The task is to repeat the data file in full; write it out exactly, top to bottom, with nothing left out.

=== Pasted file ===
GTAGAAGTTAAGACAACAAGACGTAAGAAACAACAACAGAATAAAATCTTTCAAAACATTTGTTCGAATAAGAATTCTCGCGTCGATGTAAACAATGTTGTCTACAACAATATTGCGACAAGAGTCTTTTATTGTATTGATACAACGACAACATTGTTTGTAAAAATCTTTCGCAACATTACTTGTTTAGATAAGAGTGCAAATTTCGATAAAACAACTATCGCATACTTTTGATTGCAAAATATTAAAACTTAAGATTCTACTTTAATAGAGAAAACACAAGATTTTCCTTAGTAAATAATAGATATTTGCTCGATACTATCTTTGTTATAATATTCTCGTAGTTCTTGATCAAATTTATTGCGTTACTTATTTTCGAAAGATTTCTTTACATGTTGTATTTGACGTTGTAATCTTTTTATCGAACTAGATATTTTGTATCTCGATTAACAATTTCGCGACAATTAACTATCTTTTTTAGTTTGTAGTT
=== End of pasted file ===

GTAGAAGTTAAGACAACAAGACGTAAGAAACAACAACAGAATAAAATCTTTCAAAACATTTGTTCGAATAAGAATTCTCGCGTCGATGTAAACAATGTTGTCTACAACAATATTGCGACAAGAGTCTTTTATTGTATTGATACAACGACAACATTGTTTGTAAAAATCTTTCGCAACATTACTTGTTTAGATAAGAGTGCAAATTTCGATAAAACAACTATCGCATACTTTTGATTGCAAAATATTAAAACTTAAGATTCTACTTTAATAGAGAAAACACAAGATTTTCCTTAGTAAATAATAGATATTTGCTCGATACTATCTTTGTTATAATATTCTCGTAGTTCTTGATCAAATTTATTGCGTTACTTATTTTCGAAAGATTTCTTTACATGTTGTATTTGACGTTGTAATCTTTTTATCGAACTAGATATTTTGTATCTCGATTAACAATTTCGCGACAATTAACTATCTTTTTTAGTTTGTAGTT